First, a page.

Shinzo Abe returned as prime minister after his party swept to power in recent parliamentary elections. The Liberal Democratic Party's victory was widely described as a triumph for Japanese conservatives.

Was Japan having a Tea Party moment?

The sumo-sized win for Abe and his Liberal Democratic Party might have reminded an American observer of the conservative surge in the United States two years earlier, when the largest Republican majority in 60 years swept to control of the House of Representatives. President Obama ruefully described it as a "shellacking," but it represented a triumph for Tea Party conservatives committed to smaller government, lower taxes, individual liberty, and free enterprise. Could something similar be galvanizing voters in Japan?

Japan certainly could use a healthy taxpayer revolt. The Japanese economy has underperformed for years, its national debt is more than twice its GDP, and its population is rapidly - and expensively - aging. Five times in the past 15 years Japan has gone into recession, and credit-rating agencies have downgraded its sovereign debt. In the 1980s, many regarded Japan as an unstoppable economic force; today it is commonplace to speak of Japan's "lost decades" and its depressed levels of consumption and investment. An "increasingly accepted" view, the Washington Post noted recently, is that Japan is "not just in a prolonged slump but also in an inescapable decline."

It wasn't too far in America's past that such Carteresque malaise provided an opening to optimistic Reaganite conservatism. The tax revolt of the 1970s, like the Tea Party movement a generation later, invigorated a pro-growth, libertarian message that has become an indelible aspect of American conservative thinking. Given the rut into which Japan has been led by a succession of big-spending, heavy-borrowing governments, this should be a great window of opportunity for Japanese advocates of freedom, open markets, and individual initiative.

Alas, no. There is a fledgling libertarian movement in Japan — even an organization called the Tokyo Tea Party — but for the most part it seems diffident and low-key. Few seem avid to make the case that liberty is an inalienable right, or that there is rarely a better way to advance dignity and prosperity than by shrinking the scope, cost, and intrusiveness of government.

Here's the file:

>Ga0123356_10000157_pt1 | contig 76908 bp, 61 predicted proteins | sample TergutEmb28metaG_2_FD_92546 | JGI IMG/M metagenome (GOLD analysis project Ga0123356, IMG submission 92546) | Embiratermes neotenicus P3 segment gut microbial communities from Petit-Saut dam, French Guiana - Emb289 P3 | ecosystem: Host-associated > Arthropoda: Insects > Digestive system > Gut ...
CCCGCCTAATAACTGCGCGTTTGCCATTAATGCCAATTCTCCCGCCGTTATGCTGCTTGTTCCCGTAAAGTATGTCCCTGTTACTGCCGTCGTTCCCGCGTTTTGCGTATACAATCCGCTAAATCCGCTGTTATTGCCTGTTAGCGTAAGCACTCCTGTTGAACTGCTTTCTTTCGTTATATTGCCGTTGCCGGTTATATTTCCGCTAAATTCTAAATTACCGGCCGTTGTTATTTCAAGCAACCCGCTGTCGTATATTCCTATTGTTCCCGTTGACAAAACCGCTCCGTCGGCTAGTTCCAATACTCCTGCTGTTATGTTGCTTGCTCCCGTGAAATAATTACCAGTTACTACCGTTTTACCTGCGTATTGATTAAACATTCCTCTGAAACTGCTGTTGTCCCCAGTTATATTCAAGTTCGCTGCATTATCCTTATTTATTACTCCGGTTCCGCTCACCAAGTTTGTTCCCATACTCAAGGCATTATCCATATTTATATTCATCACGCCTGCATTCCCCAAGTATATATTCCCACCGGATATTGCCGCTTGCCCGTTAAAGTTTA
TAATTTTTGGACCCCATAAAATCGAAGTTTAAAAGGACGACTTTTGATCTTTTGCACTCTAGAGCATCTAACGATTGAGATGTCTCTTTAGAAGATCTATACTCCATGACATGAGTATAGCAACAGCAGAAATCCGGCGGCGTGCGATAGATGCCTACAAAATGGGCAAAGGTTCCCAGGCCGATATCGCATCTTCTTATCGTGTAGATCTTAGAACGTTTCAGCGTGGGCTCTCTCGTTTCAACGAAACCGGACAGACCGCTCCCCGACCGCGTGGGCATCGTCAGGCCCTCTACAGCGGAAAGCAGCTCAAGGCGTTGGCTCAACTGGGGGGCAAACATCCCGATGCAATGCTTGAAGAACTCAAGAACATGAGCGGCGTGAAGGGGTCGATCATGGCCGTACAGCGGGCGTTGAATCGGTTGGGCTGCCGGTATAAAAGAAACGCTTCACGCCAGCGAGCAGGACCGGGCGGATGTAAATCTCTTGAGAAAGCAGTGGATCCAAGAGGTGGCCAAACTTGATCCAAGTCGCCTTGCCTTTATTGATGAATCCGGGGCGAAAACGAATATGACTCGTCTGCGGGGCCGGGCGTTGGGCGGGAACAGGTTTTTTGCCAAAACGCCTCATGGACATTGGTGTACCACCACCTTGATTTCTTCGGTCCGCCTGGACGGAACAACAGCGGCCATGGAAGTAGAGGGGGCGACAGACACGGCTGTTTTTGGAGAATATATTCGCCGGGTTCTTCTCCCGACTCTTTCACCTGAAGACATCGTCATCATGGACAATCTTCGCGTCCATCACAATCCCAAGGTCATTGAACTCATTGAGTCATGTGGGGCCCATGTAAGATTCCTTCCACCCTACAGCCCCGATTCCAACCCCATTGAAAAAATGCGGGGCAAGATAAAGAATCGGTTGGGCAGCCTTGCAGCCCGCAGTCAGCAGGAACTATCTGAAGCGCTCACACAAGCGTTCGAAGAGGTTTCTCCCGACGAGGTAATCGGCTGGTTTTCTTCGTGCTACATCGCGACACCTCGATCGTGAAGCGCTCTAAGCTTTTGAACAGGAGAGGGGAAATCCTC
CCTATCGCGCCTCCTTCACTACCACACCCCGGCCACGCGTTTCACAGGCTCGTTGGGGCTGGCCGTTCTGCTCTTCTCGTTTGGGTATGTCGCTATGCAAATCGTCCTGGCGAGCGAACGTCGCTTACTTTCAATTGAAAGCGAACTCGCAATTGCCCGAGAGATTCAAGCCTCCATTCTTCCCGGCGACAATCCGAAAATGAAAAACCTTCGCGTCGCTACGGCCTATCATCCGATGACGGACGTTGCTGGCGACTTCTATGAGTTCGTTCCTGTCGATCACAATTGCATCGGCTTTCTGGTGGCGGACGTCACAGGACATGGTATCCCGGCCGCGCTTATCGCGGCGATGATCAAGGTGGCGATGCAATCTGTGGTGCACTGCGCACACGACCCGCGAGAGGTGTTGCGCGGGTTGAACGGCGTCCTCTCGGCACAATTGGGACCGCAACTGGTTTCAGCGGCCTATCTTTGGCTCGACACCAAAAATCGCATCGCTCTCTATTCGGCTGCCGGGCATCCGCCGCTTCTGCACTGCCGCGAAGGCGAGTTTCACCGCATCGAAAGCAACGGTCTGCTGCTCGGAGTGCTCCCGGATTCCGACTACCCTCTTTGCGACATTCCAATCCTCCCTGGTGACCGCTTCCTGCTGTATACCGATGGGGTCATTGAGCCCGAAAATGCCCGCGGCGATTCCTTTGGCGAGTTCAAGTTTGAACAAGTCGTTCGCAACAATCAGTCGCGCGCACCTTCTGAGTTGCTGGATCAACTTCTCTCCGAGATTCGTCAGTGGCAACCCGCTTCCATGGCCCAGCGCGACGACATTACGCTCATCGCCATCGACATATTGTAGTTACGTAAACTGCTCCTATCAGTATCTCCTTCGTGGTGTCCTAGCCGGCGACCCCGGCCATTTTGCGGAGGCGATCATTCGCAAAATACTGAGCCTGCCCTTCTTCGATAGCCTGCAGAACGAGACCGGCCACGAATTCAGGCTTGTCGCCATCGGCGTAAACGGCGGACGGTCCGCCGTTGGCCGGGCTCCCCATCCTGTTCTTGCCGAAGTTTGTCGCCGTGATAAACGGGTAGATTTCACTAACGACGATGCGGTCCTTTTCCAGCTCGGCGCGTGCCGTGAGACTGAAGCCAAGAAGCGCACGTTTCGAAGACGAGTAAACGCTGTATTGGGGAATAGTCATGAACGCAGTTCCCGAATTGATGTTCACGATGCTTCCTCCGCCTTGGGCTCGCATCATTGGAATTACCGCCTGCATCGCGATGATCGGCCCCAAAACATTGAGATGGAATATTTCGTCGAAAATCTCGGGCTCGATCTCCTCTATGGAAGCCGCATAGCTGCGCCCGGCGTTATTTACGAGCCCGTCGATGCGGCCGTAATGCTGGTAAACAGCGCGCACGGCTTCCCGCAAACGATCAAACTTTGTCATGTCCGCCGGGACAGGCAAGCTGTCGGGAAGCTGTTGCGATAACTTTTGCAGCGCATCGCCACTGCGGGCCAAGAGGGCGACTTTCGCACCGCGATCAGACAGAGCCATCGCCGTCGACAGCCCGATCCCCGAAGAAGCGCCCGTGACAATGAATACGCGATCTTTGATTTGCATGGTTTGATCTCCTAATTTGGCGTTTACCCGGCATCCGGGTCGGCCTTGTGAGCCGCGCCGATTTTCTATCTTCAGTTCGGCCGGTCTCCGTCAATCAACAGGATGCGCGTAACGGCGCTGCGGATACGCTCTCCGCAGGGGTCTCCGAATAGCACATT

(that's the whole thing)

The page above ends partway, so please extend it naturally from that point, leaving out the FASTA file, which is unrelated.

"Conservatives" may have cruised to victory in the recent elections, but as I discover during a visit to Japan this month as a guest of the nonprofit Foreign Press Center, conservatism here has little in common with its American counterpart. Japanese conservatives tend to "like stronger government," argues political scientist Masaru Kohno, a professor at Tokyo's Waseda University and an expert on Japanese party politics. The conviction that there should be "less government intervention in economic affairs — Milton Friedman, not Maynard Keynes — that dimension does not exist here." Even when politicians in Japan call for deregulation, he observes, it doesn't come from a philosophical belief that smaller government is better.

There are fiscal conservatives within the Liberal Democratic Party, but they are in the minority. Politicians feel no grassroots pressure to curb government expenditures or pay down public debt, says Taro Kono, who has been a member of parliament since 1996. The right-left divide in Japanese politics has never been about economics or the size of government. Far more intense have been the debates over foreign policy, national security, and relations with the United States.

Not even Yuya Watase, the founder of the Tokyo Tea Party, wants to talk about free enterprise or the stifling impact of high taxes. He prefers a more roundabout approach — speaking to audiences about the history of Japanese democracy, and encouraging them to think about self-government. The brash liberty arguments so characteristic of conservative rallies in America — "Don't Tread on Me" — wouldn't resonate with most Japanese, he tells me. There is simply no tradition in Japanese life for extolling personal liberty or celebrating the individual.

Tea Party protesters wave a "Don't Tread on Me" flag at a 2009 rally in Knoxville, Tenn. Japan's fledgling Tea Party movement prefers a more indirect approach.

Perhaps this reflects the strong emphasis in Japanese culture on fitting in with the group; a famous Japanese maxim warns that "the nail that sticks up gets hammered down." Even the Tokyo Tea Party wants to be seen as part of a larger group. That's why Watase chose the name he did: The term "Tea Party" has no historical meaning for Japanese, but it suggests that that the Tokyo group is part of an international movement, not merely a nail sticking up.

There was at least one libertarian bloom in last month's elections: a small parliamentary faction called Your Party that unabashedly champions low taxes and less government. It has only 18 members in Japan's 480-seat lower house, but some of them, at least, aren't too inhibited to talk about freedom. When I ask the newly-elected Hidehiro Mitani, a young and energetic lawyer, to sum up his pitch to the voters, he doesn't hesitate: "Don't rely on the government."

Granted, it's not quite as catchy as "Don't Tread On Me." But if that message spreads, Japan may have its Tea Party yet.

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Jeff Jacoby is a Boston Globe columnist. Comment by clicking here.